Bio: Jerome Fletcher is an academic researcher. The author has contributed to research in topics: Electronic literature & Deleuze and Guattari. The author has an hindex of 1, co-authored 4 publications receiving 5 citations.
TL;DR: In this paper, an extended version of a paper I gave at Kingston University as an invited speaker at the 'From Page to Screen to Augmented Reality' Conference in July 2010 is presented.
Abstract: This article is an extended version of a paper I gave at Kingston University as an invited speaker at the 'From Page to Screen to Augmented Reality' Conference in July 2010. The paper begins from a discussion of a digital text work of my own, entitled …ha perdut la veu. This is a bilingual text work in English and Catalan, and was first shown at the E-poetry conference at the University of Barcelona, May 2009. The text is drawn partly from the translation into Catalan of one of my early children’s novels, La Freda ha perdut la veu. (Alfreda Abbot's Lost Voice OUP), hence the title of the piece. The English text is taken from a translation of Deleuze and Guattari’s Kafka: Towards a Minor Literature. Translation is being used here for its explanatory force in relation to both digital text and performance writing. The paper has two objectives. The first is to give a clear example of the way in which practice and theory, or rather practice-as-research, can exist as a symbiotic relationship – each benefiting and illuminating the other. The second is to propose and map out an area of potential further research into the discursive positioning of electronic literature/digital writing within Deleuze and Guattari’s notion of minorisation as articulated by Jean-Jacques Lecercle in his book, Deleuze and Style. The conference itself was organised by Dr Maria Mencia and the keynote was given by Jay David Bolter, Wesley Chair of New Media and a professor in the School of Literature, Media, and Communication at the Georgia Institute of Technology. He is the author among other things of Writing Space: Computers, Hypertext, and the Remediation of Print, a highly influential critical text of electronic literature.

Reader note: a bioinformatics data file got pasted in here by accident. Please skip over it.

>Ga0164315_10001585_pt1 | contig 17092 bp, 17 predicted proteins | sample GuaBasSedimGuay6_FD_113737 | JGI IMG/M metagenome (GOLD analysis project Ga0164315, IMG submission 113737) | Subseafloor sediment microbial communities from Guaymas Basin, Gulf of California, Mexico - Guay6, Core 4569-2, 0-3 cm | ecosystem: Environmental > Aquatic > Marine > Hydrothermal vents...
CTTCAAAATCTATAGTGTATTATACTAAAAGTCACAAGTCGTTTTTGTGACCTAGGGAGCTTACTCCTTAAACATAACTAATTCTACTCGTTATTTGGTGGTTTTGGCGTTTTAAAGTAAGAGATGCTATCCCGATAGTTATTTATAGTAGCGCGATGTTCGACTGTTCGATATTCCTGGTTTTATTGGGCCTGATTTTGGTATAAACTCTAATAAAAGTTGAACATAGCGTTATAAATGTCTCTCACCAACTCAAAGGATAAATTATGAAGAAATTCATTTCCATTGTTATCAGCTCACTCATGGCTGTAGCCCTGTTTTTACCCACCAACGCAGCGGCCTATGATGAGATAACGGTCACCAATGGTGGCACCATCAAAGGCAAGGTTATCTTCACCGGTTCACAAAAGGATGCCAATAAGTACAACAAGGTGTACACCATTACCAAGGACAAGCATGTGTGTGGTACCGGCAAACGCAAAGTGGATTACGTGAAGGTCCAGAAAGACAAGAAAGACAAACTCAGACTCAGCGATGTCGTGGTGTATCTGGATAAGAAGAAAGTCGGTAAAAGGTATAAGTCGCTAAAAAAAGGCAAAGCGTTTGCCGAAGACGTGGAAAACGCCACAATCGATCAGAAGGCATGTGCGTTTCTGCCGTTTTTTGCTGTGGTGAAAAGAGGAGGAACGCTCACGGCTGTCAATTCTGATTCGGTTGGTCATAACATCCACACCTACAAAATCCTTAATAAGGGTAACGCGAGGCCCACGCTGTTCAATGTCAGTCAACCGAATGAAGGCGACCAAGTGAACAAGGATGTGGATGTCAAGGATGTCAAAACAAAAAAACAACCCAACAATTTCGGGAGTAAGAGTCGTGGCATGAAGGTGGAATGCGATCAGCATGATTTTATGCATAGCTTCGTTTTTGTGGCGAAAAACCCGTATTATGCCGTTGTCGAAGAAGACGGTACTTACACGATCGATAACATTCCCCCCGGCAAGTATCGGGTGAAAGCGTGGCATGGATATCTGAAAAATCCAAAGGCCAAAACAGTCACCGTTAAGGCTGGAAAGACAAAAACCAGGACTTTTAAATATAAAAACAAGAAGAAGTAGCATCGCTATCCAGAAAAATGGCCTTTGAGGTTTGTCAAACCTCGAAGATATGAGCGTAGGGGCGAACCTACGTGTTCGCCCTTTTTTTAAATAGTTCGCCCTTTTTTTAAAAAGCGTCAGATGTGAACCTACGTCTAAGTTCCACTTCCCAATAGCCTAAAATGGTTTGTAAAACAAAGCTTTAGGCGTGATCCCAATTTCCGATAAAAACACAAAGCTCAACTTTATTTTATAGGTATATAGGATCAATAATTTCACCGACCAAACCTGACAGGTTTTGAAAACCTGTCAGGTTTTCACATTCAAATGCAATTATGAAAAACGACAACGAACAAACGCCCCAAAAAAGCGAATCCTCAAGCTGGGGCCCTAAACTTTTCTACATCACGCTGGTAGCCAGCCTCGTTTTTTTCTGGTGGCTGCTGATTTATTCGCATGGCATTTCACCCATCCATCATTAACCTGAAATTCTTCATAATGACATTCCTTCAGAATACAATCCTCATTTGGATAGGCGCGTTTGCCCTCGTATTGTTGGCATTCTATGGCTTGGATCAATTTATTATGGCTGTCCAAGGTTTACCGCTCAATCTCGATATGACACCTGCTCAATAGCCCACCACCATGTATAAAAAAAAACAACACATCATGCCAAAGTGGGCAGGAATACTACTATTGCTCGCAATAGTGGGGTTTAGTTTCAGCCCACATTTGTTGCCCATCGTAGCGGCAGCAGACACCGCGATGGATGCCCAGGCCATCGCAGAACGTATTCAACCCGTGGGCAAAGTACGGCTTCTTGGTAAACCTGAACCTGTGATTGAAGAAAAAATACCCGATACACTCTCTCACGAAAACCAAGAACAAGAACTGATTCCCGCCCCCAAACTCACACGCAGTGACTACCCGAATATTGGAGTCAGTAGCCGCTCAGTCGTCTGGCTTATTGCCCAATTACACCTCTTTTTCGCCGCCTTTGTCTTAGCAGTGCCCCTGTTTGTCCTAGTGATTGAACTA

TL;DR: In this article, the authors analyze a selection of performances where physical corporeality has a collaborative function with the body to a greater or lesser degree, and discuss the literary creation within the cyberculture from the performativity point of view in relation to the textual apparatus.
Abstract: espanolLa literatura digital es un ensamblaje complejo de elementos que se relacionan entre si (elementos materiales, espaciales, linguisticos, interpretativos, textuales, culturales y sociales) siendo, a su vez, interdependientes y separados. Este articulo aborda la creacion literaria en la cibercultura desde la clave de la performatividad en relacion al aparato textual a traves del analisis de una seleccion de performances en las que la entidad fisica tiene una funcion colaborativa con los cuerpos en mayor o menor grado Asi pues, esta funcion fisica no solo puede variar, sino que se situa en tres ejes posibles e hibridables: 1) el texto digital como protagonista, 2) el texto digital como homologo, 3) el texto digital como sitio. EnglishDigital literature is a complex assemblage of related elements �material, spatial, linguistic, performative, textual, cultural, social� each of which is at one time interdependent and detached. This article discusses the literary creation within the cyberculture from the performativity point of view in relation to the textual apparatus. This is done through the analysis of a selection of performances where physical corporeality has a collaborative function with the body to a greater or lesser degree. Therefore, this physical feature can not only change, but stand at three possible and hybridizable axes: 1) the digital text as protagonist, 2) the digital text as counterpart, and 3) the digital text as site.
01 Dec 2012
TL;DR: In this article, the authors take the Procida project as the starting point for an conisder of the notion of the island (both geographical and fictional) in correlation to the practice and social performance of digital text.